Two of Asia's screen legends pair up to dazzling effect in Wong Kar-wai's rapturousnew film about love and repression in 1960s Hong Kong.
By Catherine Hang
Source: Harper's Bazaar, 2-2001, Pg159-160
In the lush, enigmatic Chinese-language film In the Mood for Love, Maggie Cheung and Tony Leung manage to pull off the most romantic movie in recent memory without even kissing. Positioned like a voyeur behind doorways and street corners, the camera sneaks glimpses of the couple standing in an alley in the rain, squeezing past each other in a-noodle-shop stairwell, and tentatively letting their fingers touch. Wong Kar-wai is Hong Kong's most admired filmmaker,known for his intensely romantic yet hard-boiled and visually daring modes. Though this film is decidedly more classical informs than Wong's previous work (Chungking Express, Happy Together), it is clearly his own. In the Mood tells the story of neighbors who realize their spouses are having an affair. At first, they are drawn to each other out of mutual curiosity and suffering. Inevitably, they fall in love, and the film becomes an elaborate waltz of restraint versus action, duty versus desire.
"His films are always about things that you regret not saying or doing that stay with you your whole life," says Cheung,who has starred in three of Wong's previous films. With hero wide, expressive eyes and graceful mien, she completely inhabits the role of Li-zhen, the impossibly poised wife who rarely has a hair or an emotion out of place. Cheung slinks trough the film like a latter-day Deneuve in a seemingly endless succession of beautiful custom-made cheongsams. "At first, I had trouble opening up tothe role. I felt very stiff and uptight I had to convince myself there could be such a woman who wants to be so perfect all the time," she says wit a laugh.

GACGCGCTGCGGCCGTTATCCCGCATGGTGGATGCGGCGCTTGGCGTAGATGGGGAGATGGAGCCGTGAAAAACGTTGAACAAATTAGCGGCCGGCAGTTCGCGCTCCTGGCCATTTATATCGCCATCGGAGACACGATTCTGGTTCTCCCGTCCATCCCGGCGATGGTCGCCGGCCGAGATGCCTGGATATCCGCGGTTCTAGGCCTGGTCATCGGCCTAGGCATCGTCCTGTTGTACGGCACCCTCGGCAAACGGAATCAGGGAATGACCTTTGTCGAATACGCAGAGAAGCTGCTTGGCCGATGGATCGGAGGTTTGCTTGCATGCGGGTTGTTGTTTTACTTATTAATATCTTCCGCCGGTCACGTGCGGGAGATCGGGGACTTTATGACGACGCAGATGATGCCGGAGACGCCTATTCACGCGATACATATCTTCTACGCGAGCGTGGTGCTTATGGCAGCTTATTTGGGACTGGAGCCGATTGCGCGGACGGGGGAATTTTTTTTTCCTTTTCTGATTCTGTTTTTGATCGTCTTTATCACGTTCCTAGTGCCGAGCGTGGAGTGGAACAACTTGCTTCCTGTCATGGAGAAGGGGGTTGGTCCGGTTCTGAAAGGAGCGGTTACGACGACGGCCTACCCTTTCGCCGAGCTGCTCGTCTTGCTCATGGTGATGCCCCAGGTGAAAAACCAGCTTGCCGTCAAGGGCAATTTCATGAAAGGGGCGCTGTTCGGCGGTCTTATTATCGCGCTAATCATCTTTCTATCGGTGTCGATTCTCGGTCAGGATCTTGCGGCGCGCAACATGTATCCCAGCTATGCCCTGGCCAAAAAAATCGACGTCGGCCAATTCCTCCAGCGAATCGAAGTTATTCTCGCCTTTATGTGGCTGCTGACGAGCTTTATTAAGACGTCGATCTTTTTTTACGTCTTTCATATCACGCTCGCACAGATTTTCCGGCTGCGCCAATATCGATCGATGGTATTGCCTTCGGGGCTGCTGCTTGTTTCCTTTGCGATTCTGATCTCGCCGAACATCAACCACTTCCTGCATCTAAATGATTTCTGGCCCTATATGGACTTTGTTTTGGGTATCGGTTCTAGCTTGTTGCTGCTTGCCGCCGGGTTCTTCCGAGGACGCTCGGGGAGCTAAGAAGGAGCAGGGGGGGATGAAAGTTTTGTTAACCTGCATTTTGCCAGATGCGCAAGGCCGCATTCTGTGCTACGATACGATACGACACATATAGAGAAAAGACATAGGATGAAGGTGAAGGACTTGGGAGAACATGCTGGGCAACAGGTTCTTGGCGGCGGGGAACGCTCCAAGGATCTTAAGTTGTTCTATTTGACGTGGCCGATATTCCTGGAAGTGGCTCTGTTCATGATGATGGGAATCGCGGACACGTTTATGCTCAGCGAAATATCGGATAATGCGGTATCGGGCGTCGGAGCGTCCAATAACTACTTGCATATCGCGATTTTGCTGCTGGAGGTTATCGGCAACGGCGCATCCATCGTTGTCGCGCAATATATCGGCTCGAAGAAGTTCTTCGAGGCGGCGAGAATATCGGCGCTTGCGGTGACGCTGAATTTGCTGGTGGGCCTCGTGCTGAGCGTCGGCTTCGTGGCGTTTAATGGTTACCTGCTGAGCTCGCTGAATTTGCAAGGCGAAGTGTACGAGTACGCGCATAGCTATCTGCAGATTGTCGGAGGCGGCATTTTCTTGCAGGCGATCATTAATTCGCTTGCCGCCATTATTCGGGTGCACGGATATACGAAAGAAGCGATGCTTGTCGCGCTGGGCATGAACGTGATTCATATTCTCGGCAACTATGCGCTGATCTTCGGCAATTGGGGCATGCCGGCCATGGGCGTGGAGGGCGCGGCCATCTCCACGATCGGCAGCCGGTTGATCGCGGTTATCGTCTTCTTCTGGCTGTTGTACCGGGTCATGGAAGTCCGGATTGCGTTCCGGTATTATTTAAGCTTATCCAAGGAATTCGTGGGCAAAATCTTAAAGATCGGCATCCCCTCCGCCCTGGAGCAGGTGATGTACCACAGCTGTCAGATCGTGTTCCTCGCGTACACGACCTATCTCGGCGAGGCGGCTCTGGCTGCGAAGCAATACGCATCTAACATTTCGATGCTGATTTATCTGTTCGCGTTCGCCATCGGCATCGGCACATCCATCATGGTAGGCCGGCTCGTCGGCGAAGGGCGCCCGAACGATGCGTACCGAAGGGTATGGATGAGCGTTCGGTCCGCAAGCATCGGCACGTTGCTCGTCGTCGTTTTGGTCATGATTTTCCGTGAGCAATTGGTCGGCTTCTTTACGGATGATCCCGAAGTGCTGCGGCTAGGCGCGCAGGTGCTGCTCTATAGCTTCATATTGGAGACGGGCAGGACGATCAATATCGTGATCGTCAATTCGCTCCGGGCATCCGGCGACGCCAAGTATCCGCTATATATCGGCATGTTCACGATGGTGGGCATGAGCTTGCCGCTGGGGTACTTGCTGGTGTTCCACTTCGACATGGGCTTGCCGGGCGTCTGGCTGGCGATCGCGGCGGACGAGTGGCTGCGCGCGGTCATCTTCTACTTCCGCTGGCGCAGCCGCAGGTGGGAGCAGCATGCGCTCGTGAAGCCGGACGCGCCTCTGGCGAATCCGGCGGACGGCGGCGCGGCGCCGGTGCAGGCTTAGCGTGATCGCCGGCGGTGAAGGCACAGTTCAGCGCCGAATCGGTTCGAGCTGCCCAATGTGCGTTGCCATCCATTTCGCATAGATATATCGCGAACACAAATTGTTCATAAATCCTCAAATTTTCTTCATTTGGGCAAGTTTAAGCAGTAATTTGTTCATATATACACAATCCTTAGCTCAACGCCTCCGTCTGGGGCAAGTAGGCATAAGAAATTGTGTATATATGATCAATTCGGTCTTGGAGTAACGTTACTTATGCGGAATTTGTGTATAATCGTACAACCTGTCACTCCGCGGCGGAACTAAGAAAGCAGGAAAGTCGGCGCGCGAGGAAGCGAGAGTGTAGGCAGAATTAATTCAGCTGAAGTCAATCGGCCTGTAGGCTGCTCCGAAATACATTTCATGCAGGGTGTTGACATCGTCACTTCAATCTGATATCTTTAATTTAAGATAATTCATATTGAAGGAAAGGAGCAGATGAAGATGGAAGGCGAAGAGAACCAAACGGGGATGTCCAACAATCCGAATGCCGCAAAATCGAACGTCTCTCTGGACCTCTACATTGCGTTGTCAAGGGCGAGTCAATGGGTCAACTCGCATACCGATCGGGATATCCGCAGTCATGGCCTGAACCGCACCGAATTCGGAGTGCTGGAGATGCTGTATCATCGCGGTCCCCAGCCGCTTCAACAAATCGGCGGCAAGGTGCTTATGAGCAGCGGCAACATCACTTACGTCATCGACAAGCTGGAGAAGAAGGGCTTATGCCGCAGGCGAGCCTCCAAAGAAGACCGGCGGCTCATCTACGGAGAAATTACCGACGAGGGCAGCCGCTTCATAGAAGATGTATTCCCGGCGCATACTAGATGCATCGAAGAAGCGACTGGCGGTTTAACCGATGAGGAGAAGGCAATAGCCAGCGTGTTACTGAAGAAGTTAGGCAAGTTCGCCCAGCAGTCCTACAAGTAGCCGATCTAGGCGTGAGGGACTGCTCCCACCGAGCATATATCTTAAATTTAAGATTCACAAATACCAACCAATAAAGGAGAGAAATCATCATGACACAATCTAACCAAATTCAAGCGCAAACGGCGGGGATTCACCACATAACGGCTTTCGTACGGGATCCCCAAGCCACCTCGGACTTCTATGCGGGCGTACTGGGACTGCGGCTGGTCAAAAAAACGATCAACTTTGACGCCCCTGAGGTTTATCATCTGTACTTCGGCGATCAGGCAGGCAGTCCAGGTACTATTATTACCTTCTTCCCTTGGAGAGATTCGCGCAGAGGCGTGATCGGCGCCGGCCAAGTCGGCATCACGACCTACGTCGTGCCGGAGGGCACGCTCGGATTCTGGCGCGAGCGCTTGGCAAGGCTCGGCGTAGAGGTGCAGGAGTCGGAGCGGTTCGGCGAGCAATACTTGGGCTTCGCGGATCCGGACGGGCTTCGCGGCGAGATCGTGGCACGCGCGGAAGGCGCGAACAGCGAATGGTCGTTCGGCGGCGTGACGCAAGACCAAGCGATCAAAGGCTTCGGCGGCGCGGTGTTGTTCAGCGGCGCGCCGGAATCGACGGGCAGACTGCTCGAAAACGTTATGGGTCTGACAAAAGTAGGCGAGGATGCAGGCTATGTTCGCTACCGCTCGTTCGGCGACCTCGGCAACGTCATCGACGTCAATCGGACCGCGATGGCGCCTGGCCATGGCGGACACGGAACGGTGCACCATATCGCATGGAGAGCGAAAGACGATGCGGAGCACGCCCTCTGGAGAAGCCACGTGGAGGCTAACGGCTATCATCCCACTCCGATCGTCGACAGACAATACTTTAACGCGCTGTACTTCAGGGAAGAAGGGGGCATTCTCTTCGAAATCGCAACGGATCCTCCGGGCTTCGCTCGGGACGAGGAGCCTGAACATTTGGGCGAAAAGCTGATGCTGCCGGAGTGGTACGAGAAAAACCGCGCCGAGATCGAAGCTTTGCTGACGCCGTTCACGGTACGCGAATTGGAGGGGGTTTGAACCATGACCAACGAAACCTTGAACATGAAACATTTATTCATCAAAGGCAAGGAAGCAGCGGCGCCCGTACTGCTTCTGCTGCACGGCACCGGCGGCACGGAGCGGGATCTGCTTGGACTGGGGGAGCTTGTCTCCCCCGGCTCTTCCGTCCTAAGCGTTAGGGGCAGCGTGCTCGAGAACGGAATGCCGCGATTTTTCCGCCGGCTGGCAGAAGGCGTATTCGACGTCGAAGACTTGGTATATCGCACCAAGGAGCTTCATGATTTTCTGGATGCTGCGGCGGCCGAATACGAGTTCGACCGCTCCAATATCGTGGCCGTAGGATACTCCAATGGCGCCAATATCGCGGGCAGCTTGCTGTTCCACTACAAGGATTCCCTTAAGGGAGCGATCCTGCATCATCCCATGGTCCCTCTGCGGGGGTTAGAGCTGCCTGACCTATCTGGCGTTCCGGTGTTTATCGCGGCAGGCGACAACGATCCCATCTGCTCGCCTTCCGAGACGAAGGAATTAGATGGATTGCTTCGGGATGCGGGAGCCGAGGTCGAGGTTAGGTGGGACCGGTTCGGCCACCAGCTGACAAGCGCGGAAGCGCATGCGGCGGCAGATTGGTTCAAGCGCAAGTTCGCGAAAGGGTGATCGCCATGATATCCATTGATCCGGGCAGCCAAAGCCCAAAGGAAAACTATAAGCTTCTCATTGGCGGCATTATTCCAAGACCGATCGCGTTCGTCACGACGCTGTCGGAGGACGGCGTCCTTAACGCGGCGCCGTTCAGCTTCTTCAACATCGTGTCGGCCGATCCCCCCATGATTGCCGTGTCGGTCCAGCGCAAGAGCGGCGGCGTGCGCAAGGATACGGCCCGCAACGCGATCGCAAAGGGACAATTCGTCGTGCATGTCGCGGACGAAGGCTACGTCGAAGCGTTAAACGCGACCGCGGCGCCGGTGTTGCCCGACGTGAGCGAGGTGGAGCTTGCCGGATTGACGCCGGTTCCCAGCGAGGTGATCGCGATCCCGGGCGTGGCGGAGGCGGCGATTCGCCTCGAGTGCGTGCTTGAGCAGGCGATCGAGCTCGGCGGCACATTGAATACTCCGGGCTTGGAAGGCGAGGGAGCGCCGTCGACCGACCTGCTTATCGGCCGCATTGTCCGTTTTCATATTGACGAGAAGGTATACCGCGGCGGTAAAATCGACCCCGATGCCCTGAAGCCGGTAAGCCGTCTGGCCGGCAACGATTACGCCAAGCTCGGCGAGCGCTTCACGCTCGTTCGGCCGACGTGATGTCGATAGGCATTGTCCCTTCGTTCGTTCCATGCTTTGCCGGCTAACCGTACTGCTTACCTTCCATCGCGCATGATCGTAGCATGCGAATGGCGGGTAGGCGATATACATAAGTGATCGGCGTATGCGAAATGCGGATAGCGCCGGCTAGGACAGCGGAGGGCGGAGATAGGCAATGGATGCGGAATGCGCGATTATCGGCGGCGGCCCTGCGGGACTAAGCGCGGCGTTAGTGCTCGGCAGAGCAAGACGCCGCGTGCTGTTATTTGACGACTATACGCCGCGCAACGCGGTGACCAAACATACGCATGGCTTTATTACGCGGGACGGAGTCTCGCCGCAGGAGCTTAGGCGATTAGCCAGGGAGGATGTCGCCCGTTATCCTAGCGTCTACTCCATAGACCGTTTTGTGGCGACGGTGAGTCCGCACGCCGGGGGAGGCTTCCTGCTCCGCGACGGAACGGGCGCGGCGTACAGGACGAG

The 35-year-old actress has appeared in an astonishing 75 films, includingJackie Chan's first tree Police Story movies. More recently, she has enhanced her international reputation withthe art-house hit Irma lisp (directed by her husband, French filmmaker Olivier Assayas). She has already been cast in Steven Spielberg's much-anticipated adaptation of Memoirs of a Geisha.
In the Mood marks the fifth film in which Cheung has been paired with Tony Leung, 38. Smoothly handsome in his gray silk shantung suits, his hair carefully groomed inthe style of the en, his character is as tentative as Li-zhen in declaring his feelings; Leung's understatedperformance won him the award for Best Actor at Cannes. "He is a writer, but he doesn't know how to express himself," explains Leung, who has appeared in a total of five Wong Kar-wai films. In person, the slim, reticent actor exudes the same detached cool of the characters he often plays on-screen.Kar-wai and I have been making movies together for so long tat we completely trust each other," he says. "But you never know the whole story until you see the film."
In fact, the story did change, somewhat to the surprise of both actors, after the movie was shot Their love scenes were edited out, leaving what does or does not transpire between them ultimately unrevealed. In the Mood ends with an alluring mystery but themasterful final product speaks to the wisdom of letting the audience fill in the blanks..